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Babies are more susceptible to injury and illness in the weeks right after birth. This is because their immune system isn’t fully developed yet, so you must do what you can to protect your little one. It’s helpful to know and understand the most common newborn problems and how to handle them, so you can decide what warrants emergency medical attention and what you can tackle on your own to provide the best care possible for your little one.
If you’re a new parent, you’ll want to continue reading as we discuss the most common newborn problems and how to solve them.
1) Skin Rashes
Because babies wear diapers 24 hours a day, they are susceptible to diaper rash. While frequent changes and proper hygiene help prevent diaper rash, some babies can be allergic to the diapers themselves and may require intervention to solve the problem.
For general diaper rash, however, you can use a quality nappy rash treatment to protect your baby’s delicate bum. Most parents think that diaper rash cream is meant to treat diaper rash after it’s occurred, but you can keep it from happening in the first place by using the cream at every diaper change, even if your baby doesn’t have a rash.
Jaundice is a common ailment in newborns. The condition occurs because the liver isn’t developed enough to remove excess bilirubin from the blood. As a result, the skin takes on a yellowish hue that can be alarming, especially for first-time parents.
The good news is, jaundice usually disappears within the first three weeks of birth. Your baby may be placed under UV lights to help the body remove the excess bilirubin and will need regular blood tests during this time.
If your baby’s jaundice doesn’t disappear by three weeks, it could be a symptom of something else. You’ll need to speak with your baby’s doctor for further diagnosis.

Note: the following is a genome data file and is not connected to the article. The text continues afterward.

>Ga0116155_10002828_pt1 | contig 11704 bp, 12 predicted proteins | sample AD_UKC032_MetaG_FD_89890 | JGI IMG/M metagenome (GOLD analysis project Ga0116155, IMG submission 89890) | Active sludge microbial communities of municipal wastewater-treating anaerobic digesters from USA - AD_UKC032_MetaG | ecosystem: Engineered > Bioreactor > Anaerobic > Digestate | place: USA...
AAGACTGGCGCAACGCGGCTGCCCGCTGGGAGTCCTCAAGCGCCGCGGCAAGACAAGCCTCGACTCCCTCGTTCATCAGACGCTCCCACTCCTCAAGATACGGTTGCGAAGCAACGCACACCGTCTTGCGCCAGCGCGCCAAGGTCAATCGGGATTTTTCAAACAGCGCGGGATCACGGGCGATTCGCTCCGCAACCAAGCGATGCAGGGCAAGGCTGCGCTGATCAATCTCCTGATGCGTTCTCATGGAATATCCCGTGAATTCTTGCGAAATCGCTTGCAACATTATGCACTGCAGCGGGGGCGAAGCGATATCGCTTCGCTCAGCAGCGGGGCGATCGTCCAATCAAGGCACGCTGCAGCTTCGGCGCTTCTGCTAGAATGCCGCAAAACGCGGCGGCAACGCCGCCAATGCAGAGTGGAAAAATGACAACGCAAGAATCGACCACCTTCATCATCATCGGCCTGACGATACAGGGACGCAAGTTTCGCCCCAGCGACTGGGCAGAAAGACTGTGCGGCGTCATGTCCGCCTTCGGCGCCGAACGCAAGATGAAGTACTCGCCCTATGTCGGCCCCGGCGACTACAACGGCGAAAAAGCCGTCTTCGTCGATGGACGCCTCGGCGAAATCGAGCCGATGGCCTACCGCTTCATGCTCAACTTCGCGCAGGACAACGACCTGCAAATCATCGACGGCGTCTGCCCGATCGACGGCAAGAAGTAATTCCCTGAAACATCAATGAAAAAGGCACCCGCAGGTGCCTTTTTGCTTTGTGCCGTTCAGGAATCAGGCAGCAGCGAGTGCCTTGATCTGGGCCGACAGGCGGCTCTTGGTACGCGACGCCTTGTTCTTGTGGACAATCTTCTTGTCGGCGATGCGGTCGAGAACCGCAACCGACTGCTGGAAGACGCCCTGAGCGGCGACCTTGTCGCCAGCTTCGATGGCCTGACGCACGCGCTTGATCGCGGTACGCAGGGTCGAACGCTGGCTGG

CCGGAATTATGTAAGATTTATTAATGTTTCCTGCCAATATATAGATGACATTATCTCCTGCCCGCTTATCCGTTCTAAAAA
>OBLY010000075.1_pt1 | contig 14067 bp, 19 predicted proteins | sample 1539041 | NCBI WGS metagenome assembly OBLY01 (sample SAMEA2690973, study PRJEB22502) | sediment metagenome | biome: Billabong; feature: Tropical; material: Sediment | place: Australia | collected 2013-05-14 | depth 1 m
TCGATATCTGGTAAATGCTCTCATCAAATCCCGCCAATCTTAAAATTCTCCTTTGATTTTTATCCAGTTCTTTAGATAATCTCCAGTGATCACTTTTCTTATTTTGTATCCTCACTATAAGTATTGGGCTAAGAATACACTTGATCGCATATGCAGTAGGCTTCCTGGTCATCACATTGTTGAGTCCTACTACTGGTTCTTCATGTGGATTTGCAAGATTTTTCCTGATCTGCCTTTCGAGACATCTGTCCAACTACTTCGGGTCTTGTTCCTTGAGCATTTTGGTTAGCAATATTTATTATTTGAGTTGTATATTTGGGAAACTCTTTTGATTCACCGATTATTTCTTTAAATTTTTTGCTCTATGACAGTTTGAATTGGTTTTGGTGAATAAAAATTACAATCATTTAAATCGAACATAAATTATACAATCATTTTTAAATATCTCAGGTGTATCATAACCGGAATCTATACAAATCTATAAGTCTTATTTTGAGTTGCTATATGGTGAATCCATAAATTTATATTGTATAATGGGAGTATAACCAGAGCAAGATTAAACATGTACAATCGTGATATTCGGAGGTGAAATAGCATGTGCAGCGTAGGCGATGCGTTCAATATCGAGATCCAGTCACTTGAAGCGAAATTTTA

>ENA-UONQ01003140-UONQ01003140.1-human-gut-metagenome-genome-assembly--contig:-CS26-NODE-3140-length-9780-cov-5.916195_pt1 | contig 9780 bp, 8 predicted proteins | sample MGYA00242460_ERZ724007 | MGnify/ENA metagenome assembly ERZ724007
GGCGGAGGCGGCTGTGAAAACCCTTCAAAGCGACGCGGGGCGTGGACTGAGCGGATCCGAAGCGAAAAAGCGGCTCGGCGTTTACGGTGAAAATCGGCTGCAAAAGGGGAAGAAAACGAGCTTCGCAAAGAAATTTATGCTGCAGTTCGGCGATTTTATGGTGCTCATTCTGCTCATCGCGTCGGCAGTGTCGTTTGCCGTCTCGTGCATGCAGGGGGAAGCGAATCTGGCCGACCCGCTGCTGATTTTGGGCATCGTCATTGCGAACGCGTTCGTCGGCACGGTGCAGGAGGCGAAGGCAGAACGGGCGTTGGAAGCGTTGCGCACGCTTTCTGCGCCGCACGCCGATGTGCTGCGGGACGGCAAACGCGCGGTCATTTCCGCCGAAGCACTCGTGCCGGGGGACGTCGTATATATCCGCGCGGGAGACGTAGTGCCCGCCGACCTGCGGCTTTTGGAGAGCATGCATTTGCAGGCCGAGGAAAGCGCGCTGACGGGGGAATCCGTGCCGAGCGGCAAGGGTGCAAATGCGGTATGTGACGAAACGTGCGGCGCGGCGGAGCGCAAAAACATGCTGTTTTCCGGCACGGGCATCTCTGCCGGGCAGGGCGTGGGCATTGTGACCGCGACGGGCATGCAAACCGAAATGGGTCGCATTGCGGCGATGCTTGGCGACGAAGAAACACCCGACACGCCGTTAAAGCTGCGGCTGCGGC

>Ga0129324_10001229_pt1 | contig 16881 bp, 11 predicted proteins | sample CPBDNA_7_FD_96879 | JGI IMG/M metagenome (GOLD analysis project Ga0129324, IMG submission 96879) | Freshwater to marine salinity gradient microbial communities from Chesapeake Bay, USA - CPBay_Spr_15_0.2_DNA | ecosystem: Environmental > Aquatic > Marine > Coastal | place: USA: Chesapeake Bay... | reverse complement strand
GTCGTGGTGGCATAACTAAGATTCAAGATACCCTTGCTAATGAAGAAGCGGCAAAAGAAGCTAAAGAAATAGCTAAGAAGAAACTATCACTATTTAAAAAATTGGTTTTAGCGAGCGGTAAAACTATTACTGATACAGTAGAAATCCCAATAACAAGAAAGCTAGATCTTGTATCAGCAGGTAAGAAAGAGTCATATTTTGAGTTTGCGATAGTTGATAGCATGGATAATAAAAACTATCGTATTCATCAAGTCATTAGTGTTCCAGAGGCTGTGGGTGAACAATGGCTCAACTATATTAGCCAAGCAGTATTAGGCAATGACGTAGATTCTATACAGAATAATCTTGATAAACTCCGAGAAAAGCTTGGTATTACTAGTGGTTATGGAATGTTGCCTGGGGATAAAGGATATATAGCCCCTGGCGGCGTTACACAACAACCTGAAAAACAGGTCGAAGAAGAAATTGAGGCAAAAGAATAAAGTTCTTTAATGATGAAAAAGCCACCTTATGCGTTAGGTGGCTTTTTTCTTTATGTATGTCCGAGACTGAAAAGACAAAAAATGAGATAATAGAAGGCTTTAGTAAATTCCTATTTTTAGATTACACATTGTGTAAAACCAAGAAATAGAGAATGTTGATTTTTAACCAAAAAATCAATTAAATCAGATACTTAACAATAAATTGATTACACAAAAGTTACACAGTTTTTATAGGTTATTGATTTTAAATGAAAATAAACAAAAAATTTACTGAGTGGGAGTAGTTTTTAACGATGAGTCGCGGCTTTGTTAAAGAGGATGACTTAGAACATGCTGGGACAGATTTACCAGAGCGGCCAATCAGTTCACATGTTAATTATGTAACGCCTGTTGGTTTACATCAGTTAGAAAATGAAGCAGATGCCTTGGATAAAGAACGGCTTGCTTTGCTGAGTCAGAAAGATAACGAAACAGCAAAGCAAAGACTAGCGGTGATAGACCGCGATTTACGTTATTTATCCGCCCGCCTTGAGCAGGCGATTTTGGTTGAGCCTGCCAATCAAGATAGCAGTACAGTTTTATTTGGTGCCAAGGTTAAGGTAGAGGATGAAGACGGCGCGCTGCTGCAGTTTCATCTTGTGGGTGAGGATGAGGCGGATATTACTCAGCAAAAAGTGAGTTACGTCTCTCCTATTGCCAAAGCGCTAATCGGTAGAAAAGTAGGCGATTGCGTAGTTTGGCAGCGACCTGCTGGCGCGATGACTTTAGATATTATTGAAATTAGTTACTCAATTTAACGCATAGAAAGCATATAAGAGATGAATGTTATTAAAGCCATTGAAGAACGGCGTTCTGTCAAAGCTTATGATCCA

Colic is very common in new babies. This fact doesn’t make it easier for parents, however, as a constantly crying baby can be concerning and overwhelming. There is no known cause for colic, but it’s thought that gas or tummy troubles caused by an immature digestive system are to blame.
Colic usually starts at about two weeks of age and continues until about three months of age. If you’re concerned about your baby crying for no apparent reason, discuss your concerns with your child’s doctor as they will be able to run tests to rule out any underlying issues.
4) Excess Spitting Up or Vomiting
It is common for babies to “spit up” during and after feeding. For this reason, doctors recommend that you burp your baby throughout feeding to help reduce spitting up. Some babies, however, experience excessive spitting up and vomiting after feeding, which could indicate an underlying infection or digestive issue.
If your baby spits up a lot or has actual vomiting after feeds, it could be that they have an allergy or intolerance, and you’ll need to speak with your pediatrician to determine how to best address the issue. Babies can get dehydrated quickly, so don’t wait too long to seek medical advice.
These are but a few of the common concerns parents face in the weeks following birth. While some of the problems can be handled at home, if you think your little one’s issues warrant medical care, trust your instincts, and call your doctor sooner rather than later.